Kyocera Corporation President Goro Yamaguchi announced today that it has been selected by the Institute of Applied Energy (IAE) in Japan for a subsidized project to test an advanced automated demand response (ADR) system featuring high speed and accuracy.
The project, which began last month, is part of a larger program commenced by Japan’s Ministry of Economy, Trade and Industry (METI) this year to promote the development of virtual power plants. With ADR, electricity providers can automatically reduce consumers’ power usage in order to balance supply and demand, thus stabilizing the electricity grid.
Kyocera is testing its ADR system as an electricity aggregator (intermediary company between electricity providers and end users) by controlling equipment such as power generators, air-conditioning equipment and storage systems at multiple supermarkets and manufacturing facilities. Kyocera’s goal is to develop a rapid and precise ADR system to help facilitate Japan’s “negawatt” exchange market planned to open in 2017 – where end users can sell the amount of electricity that they have saved based on power-saving requests as “negawatts.”
Since the Great East Japan Earthquake of March 2011, Japan has sought to reduce reliance on large-scale electricity sources and utilize renewable energy. Due to the significant growth in renewables in recent years, the Japanese government began supporting various projects to help establish technologies for virtual power plants.
If they can operate like a single large power plant, integrating renewable power generation, energy storage and demand-side measures such as demand response, then it can be used as a solution to effectively utilize renewable energy. The government program hopes to establish control technologies for virtual power plants exceeding a total of 50MW during a period of five years, and to encourage further implementation of renewable energy.
With the aim of developing technologies to automatically optimize electric power supply and demand, Kyocera has carried out multiple demonstration projects on ADR in Japan. The company participated in a collaborative demonstration with two other companies at 25 sites from October 2014 to March 2015, confirming the control flow applicable to demand response for residential facilities to determine the amount of power saved.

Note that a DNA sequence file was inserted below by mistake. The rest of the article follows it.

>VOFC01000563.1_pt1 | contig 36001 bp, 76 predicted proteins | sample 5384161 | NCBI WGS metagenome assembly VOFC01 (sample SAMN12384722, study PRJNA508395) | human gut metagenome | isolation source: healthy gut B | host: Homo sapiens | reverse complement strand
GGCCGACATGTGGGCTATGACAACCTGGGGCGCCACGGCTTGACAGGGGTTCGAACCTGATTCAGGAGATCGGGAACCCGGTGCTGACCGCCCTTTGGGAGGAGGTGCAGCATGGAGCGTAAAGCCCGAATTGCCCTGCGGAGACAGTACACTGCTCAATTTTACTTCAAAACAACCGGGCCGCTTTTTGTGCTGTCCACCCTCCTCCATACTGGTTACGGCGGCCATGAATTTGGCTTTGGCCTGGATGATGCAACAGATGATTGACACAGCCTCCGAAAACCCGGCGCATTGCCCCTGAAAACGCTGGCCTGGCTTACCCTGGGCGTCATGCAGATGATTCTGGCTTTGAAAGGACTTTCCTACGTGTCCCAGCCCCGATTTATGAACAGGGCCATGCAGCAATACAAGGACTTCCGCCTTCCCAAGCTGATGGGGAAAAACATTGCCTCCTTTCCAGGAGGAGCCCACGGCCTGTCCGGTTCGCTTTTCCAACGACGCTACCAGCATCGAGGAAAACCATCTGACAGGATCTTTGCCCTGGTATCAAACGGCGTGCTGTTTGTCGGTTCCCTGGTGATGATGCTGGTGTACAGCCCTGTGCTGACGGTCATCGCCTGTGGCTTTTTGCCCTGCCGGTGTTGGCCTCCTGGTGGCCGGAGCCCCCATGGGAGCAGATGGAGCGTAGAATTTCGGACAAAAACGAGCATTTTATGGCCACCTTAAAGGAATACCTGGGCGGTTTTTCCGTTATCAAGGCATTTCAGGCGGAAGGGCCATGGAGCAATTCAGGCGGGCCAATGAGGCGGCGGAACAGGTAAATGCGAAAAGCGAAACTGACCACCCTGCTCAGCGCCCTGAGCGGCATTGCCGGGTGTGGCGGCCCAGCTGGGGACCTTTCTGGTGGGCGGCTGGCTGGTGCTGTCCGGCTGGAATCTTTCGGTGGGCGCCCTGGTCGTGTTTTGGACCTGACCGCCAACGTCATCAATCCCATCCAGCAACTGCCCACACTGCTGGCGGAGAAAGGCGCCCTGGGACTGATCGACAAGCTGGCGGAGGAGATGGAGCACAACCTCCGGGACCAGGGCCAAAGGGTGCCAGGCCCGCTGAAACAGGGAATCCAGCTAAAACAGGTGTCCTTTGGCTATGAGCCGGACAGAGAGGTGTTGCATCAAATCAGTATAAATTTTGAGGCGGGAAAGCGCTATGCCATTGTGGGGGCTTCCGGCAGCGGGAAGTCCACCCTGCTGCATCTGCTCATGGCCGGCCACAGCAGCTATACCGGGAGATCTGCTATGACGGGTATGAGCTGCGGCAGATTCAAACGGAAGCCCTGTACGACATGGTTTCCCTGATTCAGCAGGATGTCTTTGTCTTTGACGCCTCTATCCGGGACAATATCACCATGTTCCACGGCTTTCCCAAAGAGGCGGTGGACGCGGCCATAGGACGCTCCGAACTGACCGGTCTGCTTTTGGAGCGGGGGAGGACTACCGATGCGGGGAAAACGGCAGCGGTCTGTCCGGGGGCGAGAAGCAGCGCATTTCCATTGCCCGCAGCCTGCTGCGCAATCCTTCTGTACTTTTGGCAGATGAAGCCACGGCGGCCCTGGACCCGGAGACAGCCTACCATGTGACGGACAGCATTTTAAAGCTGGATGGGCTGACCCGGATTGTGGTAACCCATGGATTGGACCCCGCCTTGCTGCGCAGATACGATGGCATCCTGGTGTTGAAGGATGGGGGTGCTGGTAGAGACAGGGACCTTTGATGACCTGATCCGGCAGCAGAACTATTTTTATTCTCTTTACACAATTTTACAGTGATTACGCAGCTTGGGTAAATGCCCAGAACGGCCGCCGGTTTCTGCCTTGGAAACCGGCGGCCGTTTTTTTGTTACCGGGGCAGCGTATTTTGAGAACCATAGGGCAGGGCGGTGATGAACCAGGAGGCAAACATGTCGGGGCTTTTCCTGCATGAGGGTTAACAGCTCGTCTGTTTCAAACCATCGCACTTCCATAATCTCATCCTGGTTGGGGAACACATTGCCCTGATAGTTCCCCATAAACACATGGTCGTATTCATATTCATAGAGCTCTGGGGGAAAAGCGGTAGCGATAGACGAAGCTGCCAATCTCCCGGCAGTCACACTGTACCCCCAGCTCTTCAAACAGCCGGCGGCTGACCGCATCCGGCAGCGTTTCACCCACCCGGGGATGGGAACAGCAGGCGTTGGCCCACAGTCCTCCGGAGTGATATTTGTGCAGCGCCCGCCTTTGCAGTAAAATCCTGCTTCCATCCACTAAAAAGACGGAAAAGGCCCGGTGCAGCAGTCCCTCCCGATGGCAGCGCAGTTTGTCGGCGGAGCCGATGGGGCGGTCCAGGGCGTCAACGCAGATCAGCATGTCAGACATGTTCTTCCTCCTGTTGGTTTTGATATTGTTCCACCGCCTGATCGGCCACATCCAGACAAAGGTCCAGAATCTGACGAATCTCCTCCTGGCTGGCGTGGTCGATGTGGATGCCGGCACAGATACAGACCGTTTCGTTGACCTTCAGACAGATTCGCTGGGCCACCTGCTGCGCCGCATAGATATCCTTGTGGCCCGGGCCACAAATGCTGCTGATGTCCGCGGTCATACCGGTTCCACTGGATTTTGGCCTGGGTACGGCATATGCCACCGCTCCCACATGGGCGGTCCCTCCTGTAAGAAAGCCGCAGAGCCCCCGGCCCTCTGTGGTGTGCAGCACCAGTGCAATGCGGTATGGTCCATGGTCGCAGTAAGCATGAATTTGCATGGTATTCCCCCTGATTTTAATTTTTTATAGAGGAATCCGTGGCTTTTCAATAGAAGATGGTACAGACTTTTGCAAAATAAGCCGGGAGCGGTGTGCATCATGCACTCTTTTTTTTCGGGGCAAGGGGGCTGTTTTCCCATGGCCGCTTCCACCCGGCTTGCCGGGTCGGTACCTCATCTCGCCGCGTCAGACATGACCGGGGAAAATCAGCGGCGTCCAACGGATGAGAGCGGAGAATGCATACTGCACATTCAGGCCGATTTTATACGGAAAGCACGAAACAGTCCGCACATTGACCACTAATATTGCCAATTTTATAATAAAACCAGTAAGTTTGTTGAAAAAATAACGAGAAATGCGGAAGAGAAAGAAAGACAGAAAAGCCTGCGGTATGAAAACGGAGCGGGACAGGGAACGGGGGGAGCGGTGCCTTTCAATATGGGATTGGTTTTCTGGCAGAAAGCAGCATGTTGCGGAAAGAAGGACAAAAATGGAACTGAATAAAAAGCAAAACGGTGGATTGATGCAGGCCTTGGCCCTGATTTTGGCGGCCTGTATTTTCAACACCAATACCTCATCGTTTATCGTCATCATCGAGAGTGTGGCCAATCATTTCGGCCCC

A second demonstration project was carried out from April 2015 to March 2016 at 12 sites including supermarkets and manufacturing facilities to validate the effectiveness of an automated system for fast demand response and feasibility of a “negawatt” exchange.
Kyocera’s development as an electricity aggregator represents a new milestone in the company’s energy business, which began from the research on solar energy in 1975. Since then, the company has expanded its energy business to the construction and operation of solar power plants, and also markets lithium-ion batteries and Home Energy Management Systems (HEMS) in Japan.
Kyocera recently participated in a separate collaborative demonstration test with two other companies as an equipment supplier, which integrates multiple homes as virtual power plants (planned between July 2016 to February 2017 in the Tokyo, Chubu, and Kyushu regions of Japan). By providing and managing residential battery storage systems and HEMS in this test, the company aims to further cultivate expertise and develop residential equipment suitable for virtual power plants. Based on its comprehensive strength, Kyocera will further expand its energy business, helping to facilitate an energy-efficient society.
Kyocera Corporation, the parent and global headquarters of the Kyocera Group, was founded in 1959 as a producer of fine ceramics (also known as “advanced ceramics”). By combining these engineered materials with metals and integrating them with other technologies, Kyocera has become a leading supplier of solar power generating systems, mobile phones, printers, copiers, electronic components, semiconductor packages, cutting tools and industrial ceramics. During the year ended March 31, 2016, the company’s net sales totaled 1.48 trillion yen (approx. USD13.1 billion).
Kyocera appears on the 2014 and 2015 listings of the “Top 100 Global Innovators” by Thomson Reuters, and is ranked #531 on Forbes magazine’s 2016 “Global 2000” listing of the world’s largest publicly traded companies.
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Sorce: Business Standard